Bin Laden: Pakistan PM Yusuf Raza Gilani to assess raid

Pakistani PM Yusuf Raza Gilani is to make a statement in parliament about the US special forces raid which led to the death of Osama Bin Laden last week.

The address comes amid questions about how the al-Qaeda leader was able to live apparently undetected in the town of Abbottabad near the capital.

On Sunday, US President Barack Obama called on Pakistan to investigate the network that sustained Bin Laden.

Mr Obama said it had to find out if any officials knew of his whereabouts.

Pakistan has denied knowing Bin Laden was holed up in Abbottabad.

But there have been suspicions that someone in Pakistan’s Inter-Services Intelligence (ISI) spy agency, which has a long history of contacts with militant groups, may have known where Bin Laden was hiding.

Access to widows
Mr Gilani is expected to “take the nation into confidence” about the raid, AFP news agency quoted a senior official as saying.

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Aleem Maqbool
BBC News, Abbottabad
Pakistanis want to hear some sense of accountability among the leadership but also quite a tough stance against unilateral action by the US here in Pakistan.

Pakistanis in general feel pretty brow-beaten after the past week. They feel embarrassed and humiliated. Given the statements their politicians and military leaders have given over the last 10 years or so, saying Osama Bin Laden wasn’t here, or that he was dead, there is a feeling that either their leadership is grossly incompetent or deceptive in the extreme.

They want to hear from them, but as yet, we haven’t had an address by the president. Nobody here really feels that they are going to get accountability.

“[Mr] Gilani will speak in detail on various aspects of the operation, Pakistan’s sacrifices in the war against terrorism and its future strategy to deal with the menace,” the official said.

In an interview broadcast on Sunday, President Obama told CBS’s 60 Minutes show that the al-Qaeda leader must have had “some sort of support network” in Pakistan, but he did not know whether it included government officials.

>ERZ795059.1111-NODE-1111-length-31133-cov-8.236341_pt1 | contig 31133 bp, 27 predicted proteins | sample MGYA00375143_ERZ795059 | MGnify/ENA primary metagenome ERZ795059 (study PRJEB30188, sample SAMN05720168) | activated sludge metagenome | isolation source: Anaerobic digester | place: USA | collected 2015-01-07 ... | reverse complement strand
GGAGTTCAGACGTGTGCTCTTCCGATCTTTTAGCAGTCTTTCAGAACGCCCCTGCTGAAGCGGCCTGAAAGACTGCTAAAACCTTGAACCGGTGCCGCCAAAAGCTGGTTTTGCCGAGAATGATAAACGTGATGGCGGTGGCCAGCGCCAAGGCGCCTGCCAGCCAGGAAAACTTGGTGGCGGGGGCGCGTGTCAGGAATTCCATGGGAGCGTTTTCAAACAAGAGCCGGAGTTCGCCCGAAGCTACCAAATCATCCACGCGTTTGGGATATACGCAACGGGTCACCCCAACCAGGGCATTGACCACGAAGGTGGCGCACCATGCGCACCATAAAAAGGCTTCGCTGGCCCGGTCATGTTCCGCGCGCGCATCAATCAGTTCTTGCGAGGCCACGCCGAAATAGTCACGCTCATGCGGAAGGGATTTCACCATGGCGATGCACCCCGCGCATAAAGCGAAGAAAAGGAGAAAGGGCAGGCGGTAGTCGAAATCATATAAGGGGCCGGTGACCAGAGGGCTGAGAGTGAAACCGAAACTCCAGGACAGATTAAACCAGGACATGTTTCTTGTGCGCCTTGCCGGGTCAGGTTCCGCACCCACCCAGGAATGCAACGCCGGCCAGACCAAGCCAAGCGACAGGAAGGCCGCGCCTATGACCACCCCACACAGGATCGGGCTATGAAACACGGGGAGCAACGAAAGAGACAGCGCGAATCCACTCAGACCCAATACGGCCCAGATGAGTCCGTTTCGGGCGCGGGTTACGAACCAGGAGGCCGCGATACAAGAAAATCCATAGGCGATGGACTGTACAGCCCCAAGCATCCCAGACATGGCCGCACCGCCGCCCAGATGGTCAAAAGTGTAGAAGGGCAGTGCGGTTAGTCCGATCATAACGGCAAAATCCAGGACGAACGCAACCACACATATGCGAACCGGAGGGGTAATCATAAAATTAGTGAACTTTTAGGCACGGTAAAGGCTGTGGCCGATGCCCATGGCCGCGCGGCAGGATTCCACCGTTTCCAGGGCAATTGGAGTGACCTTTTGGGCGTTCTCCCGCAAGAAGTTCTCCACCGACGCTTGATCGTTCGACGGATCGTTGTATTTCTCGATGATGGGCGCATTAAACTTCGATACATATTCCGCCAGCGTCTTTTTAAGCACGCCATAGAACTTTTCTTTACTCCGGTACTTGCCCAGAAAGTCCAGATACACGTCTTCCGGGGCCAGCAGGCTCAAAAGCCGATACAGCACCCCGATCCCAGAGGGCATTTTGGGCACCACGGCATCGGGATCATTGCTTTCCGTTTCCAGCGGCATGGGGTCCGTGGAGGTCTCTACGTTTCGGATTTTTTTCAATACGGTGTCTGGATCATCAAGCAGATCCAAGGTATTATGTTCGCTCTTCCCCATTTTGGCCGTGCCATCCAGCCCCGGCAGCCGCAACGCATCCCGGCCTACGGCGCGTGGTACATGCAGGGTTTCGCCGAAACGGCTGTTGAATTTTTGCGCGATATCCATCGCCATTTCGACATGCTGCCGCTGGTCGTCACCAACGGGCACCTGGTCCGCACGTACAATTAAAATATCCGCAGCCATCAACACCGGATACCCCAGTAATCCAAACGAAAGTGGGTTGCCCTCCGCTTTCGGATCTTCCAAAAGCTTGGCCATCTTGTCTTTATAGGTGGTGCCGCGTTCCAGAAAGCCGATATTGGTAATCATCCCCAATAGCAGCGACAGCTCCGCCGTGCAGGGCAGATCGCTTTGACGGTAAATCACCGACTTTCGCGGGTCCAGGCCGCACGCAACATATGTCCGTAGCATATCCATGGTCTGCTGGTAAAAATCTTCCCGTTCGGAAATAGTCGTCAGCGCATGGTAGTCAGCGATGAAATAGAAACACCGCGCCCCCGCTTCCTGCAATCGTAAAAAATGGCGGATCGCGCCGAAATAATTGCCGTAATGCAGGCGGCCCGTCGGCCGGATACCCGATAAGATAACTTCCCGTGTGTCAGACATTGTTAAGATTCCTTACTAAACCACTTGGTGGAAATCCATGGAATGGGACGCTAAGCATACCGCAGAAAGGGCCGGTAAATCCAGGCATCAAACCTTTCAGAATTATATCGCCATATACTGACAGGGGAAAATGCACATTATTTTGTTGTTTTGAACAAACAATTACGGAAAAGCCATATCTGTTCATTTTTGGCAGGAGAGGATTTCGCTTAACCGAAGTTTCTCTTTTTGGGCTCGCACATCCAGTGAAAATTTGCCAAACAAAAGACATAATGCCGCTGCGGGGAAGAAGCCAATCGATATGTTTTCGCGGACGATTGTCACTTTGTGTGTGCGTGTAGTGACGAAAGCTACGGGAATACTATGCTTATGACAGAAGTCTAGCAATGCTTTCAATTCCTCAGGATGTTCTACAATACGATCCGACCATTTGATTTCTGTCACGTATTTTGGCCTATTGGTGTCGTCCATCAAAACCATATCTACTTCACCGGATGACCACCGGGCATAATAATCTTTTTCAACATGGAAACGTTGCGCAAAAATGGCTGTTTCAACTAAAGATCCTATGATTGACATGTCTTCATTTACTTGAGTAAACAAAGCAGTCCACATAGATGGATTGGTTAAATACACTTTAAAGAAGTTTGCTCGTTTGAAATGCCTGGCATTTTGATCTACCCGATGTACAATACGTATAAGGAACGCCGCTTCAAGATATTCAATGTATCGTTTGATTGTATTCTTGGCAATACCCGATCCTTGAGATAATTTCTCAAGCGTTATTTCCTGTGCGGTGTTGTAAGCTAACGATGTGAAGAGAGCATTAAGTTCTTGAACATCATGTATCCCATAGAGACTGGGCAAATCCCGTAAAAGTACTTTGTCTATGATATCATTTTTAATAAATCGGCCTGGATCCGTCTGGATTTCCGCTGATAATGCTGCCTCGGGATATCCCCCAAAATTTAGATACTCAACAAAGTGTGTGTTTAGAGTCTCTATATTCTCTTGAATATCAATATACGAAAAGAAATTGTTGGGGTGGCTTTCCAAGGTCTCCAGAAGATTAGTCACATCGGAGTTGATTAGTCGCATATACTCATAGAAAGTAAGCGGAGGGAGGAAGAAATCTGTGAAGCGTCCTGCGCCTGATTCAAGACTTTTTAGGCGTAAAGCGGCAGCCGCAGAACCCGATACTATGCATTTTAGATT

“We don’t know whether there might have been some people inside of [Pakistan’s] government, people outside of government, and that’s something that we have to investigate and, more importantly, the Pakistani government has to investigate,” the US president said in the interview, which was conducted on Wednesday.

The BBC’s Natalia Antelava, in Washington, says Mr Obama’s message was even-handed and diplomatic, and he was careful not to accuse Pakistan of harbouring Bin Laden.

Pakistan plays a crucial role in America’s war efforts in Afghanistan, and too much public pressure on Pakistan could jeopardise the relationship, she adds.

US National Security Adviser Tom Donilon meanwhile told NBC talk show Meet the Press that Islamabad needed to establish how Bin Laden lived for six years a short drive from the capital and beside a military academy.

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Many in Abbottabad say they do not believe the videos are real
He said the Pakistani authorities needed to provide the US with access to Bin Laden’s three widows, who were taken into custody after last week’s US commando raid.

But a Pakistani intelligence official, quoted by the Washington Post, said that his government needed permission from the wives’ home countries before Pakistan could allow US officials to question them.

American officials have meanwhile been poring over computer files seized by US special forces from the hideout.

“It’s [the intelligence cache] about the size, the CIA tells us, of a small college library,” said Mr Donilon.

On Saturday, the Pentagon released from the material five home videos featuring Bin Laden, with the audio removed.

They included a message by the al-Qaeda leader to the US and footage of Bin Laden watching an item about himself on TV.

US officials said the Abbottabad compound was a command and control centre from where Bin Laden had actively led al-Qaeda.


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